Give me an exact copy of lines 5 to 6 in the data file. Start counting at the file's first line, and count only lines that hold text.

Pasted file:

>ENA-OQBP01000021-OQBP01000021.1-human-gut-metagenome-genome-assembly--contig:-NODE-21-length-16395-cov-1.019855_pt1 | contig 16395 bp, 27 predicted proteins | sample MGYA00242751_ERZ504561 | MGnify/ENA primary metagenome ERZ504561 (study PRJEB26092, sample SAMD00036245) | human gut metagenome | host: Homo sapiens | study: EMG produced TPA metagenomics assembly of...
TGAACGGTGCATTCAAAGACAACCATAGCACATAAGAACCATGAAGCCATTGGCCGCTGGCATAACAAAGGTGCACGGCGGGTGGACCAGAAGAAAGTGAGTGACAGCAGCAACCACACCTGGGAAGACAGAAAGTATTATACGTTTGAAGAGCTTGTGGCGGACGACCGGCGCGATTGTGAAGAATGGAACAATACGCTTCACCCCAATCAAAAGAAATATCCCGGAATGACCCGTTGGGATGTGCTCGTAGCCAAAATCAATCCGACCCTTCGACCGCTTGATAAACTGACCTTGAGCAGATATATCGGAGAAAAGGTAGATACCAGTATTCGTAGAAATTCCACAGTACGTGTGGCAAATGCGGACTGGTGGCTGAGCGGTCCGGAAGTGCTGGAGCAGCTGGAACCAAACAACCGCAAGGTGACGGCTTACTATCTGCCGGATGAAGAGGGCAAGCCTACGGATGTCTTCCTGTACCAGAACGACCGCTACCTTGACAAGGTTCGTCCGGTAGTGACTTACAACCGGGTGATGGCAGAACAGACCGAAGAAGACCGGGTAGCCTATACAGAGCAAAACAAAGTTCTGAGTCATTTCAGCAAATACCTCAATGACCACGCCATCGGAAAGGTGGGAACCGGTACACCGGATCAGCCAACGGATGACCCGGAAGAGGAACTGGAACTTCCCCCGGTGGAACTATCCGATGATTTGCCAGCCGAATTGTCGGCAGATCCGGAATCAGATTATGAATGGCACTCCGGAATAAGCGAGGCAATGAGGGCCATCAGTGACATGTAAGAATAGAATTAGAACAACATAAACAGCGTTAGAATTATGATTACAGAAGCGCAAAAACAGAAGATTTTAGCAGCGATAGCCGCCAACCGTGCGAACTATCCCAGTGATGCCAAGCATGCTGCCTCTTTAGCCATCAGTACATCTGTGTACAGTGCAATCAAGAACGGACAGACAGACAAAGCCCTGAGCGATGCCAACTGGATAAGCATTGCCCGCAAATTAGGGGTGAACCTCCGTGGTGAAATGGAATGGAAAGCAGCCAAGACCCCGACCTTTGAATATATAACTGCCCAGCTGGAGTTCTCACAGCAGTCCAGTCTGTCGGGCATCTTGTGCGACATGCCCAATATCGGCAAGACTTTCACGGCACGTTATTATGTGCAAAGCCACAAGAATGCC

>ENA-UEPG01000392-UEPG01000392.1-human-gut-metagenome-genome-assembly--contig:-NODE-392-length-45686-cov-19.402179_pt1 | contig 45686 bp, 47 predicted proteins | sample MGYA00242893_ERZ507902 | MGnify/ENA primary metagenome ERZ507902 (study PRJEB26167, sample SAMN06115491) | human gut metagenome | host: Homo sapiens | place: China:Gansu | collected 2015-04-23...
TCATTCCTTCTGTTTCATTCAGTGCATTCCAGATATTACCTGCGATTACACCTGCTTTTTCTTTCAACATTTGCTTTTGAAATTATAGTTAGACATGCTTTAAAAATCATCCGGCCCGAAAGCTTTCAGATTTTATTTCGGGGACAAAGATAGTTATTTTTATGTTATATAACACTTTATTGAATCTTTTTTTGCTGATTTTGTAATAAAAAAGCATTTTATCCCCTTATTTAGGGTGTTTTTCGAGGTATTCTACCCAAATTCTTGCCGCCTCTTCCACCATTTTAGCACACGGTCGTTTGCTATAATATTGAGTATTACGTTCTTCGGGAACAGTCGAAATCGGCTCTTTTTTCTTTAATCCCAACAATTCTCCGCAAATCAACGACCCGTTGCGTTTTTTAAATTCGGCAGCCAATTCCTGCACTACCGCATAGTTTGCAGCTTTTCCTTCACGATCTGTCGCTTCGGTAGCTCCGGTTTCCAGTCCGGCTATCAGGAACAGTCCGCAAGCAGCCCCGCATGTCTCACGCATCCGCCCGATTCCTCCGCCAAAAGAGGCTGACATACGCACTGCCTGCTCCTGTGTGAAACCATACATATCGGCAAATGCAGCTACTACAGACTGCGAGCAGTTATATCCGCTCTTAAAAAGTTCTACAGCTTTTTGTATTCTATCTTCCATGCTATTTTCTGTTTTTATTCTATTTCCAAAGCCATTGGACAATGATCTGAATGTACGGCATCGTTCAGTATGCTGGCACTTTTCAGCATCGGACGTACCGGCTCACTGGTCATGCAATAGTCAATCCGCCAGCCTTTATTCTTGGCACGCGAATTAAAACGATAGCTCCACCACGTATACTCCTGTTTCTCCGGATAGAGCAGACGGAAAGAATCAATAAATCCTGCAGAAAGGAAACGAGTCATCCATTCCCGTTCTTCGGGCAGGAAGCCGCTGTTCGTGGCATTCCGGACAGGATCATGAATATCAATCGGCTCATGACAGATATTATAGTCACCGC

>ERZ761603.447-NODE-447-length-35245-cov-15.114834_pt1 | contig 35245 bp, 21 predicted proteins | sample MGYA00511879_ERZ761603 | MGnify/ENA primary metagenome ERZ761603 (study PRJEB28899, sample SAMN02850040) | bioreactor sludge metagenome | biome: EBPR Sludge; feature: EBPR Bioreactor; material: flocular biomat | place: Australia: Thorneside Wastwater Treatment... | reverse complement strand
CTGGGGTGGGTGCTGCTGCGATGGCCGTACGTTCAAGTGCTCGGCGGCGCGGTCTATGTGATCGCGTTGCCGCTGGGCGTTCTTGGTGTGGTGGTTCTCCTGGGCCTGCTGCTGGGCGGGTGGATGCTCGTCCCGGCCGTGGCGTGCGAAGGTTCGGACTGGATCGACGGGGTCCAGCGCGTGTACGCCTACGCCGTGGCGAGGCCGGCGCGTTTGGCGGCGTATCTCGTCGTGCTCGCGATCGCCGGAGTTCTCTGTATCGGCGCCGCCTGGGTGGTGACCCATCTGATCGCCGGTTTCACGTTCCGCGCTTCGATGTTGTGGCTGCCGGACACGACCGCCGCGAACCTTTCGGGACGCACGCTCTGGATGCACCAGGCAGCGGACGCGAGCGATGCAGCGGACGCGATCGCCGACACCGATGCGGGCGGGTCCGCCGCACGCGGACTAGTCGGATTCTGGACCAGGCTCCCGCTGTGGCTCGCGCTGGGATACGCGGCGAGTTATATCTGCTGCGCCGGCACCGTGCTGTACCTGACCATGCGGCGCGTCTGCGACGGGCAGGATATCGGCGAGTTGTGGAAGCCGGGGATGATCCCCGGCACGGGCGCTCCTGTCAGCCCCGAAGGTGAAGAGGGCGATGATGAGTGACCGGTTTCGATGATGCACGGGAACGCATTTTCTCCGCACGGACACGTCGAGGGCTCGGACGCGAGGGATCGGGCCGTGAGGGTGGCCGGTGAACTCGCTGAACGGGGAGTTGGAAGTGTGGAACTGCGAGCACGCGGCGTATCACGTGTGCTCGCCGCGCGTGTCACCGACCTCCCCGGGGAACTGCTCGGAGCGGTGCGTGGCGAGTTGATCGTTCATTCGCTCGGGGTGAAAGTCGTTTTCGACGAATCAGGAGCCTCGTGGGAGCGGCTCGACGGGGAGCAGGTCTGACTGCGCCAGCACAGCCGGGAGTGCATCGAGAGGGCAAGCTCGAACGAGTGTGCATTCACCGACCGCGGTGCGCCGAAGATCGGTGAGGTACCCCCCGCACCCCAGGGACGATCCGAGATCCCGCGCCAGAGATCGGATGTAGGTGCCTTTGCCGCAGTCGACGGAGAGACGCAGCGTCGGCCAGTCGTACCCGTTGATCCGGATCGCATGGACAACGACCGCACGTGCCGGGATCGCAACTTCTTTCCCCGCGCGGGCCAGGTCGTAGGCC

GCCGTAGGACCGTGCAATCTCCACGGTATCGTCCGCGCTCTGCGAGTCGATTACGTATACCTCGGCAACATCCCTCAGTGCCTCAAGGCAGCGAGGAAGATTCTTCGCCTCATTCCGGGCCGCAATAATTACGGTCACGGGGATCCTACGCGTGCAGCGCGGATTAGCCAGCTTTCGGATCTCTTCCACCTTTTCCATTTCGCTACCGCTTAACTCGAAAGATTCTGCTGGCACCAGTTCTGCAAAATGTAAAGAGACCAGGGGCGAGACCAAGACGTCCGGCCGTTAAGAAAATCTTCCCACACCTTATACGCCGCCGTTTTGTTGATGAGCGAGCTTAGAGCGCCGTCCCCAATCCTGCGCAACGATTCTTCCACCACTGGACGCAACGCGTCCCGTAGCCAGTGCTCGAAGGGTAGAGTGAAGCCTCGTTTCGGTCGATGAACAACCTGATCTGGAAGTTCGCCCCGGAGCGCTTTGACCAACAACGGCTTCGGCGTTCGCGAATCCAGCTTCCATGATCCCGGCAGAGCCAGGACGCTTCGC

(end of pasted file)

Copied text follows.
>ERZ761603.447-NODE-447-length-35245-cov-15.114834_pt1 | contig 35245 bp, 21 predicted proteins | sample MGYA00511879_ERZ761603 | MGnify/ENA primary metagenome ERZ761603 (study PRJEB28899, sample SAMN02850040) | bioreactor sludge metagenome | biome: EBPR Sludge; feature: EBPR Bioreactor; material: flocular biomat | place: Australia: Thorneside Wastwater Treatment... | reverse complement strand
CTGGGGTGGGTGCTGCTGCGATGGCCGTACGTTCAAGTGCTCGGCGGCGCGGTCTATGTGATCGCGTTGCCGCTGGGCGTTCTTGGTGTGGTGGTTCTCCTGGGCCTGCTGCTGGGCGGGTGGATGCTCGTCCCGGCCGTGGCGTGCGAAGGTTCGGACTGGATCGACGGGGTCCAGCGCGTGTACGCCTACGCCGTGGCGAGGCCGGCGCGTTTGGCGGCGTATCTCGTCGTGCTCGCGATCGCCGGAGTTCTCTGTATCGGCGCCGCCTGGGTGGTGACCCATCTGATCGCCGGTTTCACGTTCCGCGCTTCGATGTTGTGGCTGCCGGACACGACCGCCGCGAACCTTTCGGGACGCACGCTCTGGATGCACCAGGCAGCGGACGCGAGCGATGCAGCGGACGCGATCGCCGACACCGATGCGGGCGGGTCCGCCGCACGCGGACTAGTCGGATTCTGGACCAGGCTCCCGCTGTGGCTCGCGCTGGGATACGCGGCGAGTTATATCTGCTGCGCCGGCACCGTGCTGTACCTGACCATGCGGCGCGTCTGCGACGGGCAGGATATCGGCGAGTTGTGGAAGCCGGGGATGATCCCCGGCACGGGCGCTCCTGTCAGCCCCGAAGGTGAAGAGGGCGATGATGAGTGACCGGTTTCGATGATGCACGGGAACGCATTTTCTCCGCACGGACACGTCGAGGGCTCGGACGCGAGGGATCGGGCCGTGAGGGTGGCCGGTGAACTCGCTGAACGGGGAGTTGGAAGTGTGGAACTGCGAGCACGCGGCGTATCACGTGTGCTCGCCGCGCGTGTCACCGACCTCCCCGGGGAACTGCTCGGAGCGGTGCGTGGCGAGTTGATCGTTCATTCGCTCGGGGTGAAAGTCGTTTTCGACGAATCAGGAGCCTCGTGGGAGCGGCTCGACGGGGAGCAGGTCTGACTGCGCCAGCACAGCCGGGAGTGCATCGAGAGGGCAAGCTCGAACGAGTGTGCATTCACCGACCGCGGTGCGCCGAAGATCGGTGAGGTACCCCCCGCACCCCAGGGACGATCCGAGATCCCGCGCCAGAGATCGGATGTAGGTGCCTTTGCCGCAGTCGACGGAGAGACGCAGCGTCGGCCAGTCGTACCCGTTGATCCGGATCGCATGGACAACGACCGCACGTGCCGGGATCGCAACTTCTTTCCCCGCGCGGGCCAGGTCGTAGGCC